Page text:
“Disabled people and carers are still able to rely on friends and family and choose who their carer is, still able to go out in the community, participate in community activities with their support worker… that's [still] funded.” [Audio source]

    “Flexibility post-Covid has increased the [support] budget from 220 million to 550 million. So in two years it's actually doubled, and so when we're trying to provide for flexibility within a fixed budget what we now need to do is get the settings right for the longer term and that's what we're laser focused on working with our community to do.” [Audio source]

    Disability Issues Minister, Penny Simmonds, has questioned how the money has been spent and suggested some families were using their funding on “massages, overseas travel and pedicures”. [Source]

    She said the changes were necessary because there used to be no flexibility around individualised funding but during the Covid-19 pandemic flexibility was relaxed.

    "Now we're saying we need to recalibrate that and bring it back so there are better guidelines, better criteria, better regulations." [Source]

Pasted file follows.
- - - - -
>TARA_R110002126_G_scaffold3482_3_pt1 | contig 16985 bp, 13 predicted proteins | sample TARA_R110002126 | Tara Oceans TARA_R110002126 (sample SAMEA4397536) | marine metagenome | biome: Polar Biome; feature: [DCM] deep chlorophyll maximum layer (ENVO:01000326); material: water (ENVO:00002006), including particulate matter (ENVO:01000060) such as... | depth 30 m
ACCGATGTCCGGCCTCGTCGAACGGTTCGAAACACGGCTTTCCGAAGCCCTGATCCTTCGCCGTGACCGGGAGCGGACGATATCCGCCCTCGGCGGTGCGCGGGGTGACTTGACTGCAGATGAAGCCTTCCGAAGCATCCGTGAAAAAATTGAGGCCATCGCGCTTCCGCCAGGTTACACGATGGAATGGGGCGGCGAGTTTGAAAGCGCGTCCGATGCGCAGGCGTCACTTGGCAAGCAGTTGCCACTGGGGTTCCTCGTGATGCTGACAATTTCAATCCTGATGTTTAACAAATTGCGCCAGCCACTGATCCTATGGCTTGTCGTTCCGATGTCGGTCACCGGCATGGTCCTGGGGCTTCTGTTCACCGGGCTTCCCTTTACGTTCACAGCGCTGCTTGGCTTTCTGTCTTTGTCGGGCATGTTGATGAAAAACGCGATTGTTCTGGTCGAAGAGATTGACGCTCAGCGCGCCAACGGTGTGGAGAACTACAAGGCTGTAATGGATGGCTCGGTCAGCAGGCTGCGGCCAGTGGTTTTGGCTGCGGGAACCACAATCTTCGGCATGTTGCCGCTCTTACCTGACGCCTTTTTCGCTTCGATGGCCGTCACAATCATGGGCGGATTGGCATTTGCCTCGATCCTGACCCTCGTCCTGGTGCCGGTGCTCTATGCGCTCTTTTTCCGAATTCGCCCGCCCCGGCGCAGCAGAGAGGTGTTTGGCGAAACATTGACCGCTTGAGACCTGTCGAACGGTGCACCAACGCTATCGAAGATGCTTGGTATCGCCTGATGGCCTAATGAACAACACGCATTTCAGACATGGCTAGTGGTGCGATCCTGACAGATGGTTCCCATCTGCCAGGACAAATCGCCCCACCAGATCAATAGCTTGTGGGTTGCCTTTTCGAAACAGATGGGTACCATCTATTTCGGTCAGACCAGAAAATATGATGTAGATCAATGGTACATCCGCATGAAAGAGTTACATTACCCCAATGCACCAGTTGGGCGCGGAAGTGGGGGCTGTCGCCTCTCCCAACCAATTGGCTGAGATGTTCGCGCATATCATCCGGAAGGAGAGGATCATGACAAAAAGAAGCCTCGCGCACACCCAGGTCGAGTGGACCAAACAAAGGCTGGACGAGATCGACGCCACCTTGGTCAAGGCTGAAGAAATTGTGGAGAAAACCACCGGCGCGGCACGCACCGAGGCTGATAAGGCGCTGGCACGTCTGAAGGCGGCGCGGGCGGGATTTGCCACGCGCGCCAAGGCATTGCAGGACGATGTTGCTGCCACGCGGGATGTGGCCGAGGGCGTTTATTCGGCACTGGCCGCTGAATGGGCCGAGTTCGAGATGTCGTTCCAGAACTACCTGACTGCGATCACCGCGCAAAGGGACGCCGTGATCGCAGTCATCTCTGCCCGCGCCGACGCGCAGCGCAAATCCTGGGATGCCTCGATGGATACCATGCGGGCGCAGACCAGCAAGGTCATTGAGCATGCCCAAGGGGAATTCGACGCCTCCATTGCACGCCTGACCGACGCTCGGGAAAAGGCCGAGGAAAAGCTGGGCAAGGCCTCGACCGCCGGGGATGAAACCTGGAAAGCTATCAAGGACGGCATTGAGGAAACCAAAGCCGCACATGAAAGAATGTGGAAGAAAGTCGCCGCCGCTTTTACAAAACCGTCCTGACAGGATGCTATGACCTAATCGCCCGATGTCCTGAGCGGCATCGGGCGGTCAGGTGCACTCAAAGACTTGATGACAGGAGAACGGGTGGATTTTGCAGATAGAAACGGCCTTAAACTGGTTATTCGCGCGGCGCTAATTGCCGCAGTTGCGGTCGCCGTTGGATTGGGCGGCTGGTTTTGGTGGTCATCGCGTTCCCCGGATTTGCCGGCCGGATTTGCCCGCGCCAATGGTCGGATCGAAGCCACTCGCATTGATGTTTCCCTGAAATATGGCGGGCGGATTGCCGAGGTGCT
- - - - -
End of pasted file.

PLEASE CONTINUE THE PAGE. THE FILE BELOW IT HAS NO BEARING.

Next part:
“The fund has more than doubled in its usage and more than $104 million has been spent on purchasing things. And so we just have to get those guidelines right.” [Audio source]

    “I appreciate that the consultation was not as wide as it should have been before implementing the changes. We are improving processes around communication." 

    "What is important is that the needs of disabled people will continue to be the highest priority for this Coalition Government.” [Source]

    “It is a policy situation that was set up by the previous government that has seen more than double the spend occurring in the flexible individualised funding. That's put pressure on, obviously, the amount of money that was there to be able to be used and so now we have to look at how we prioritise that.”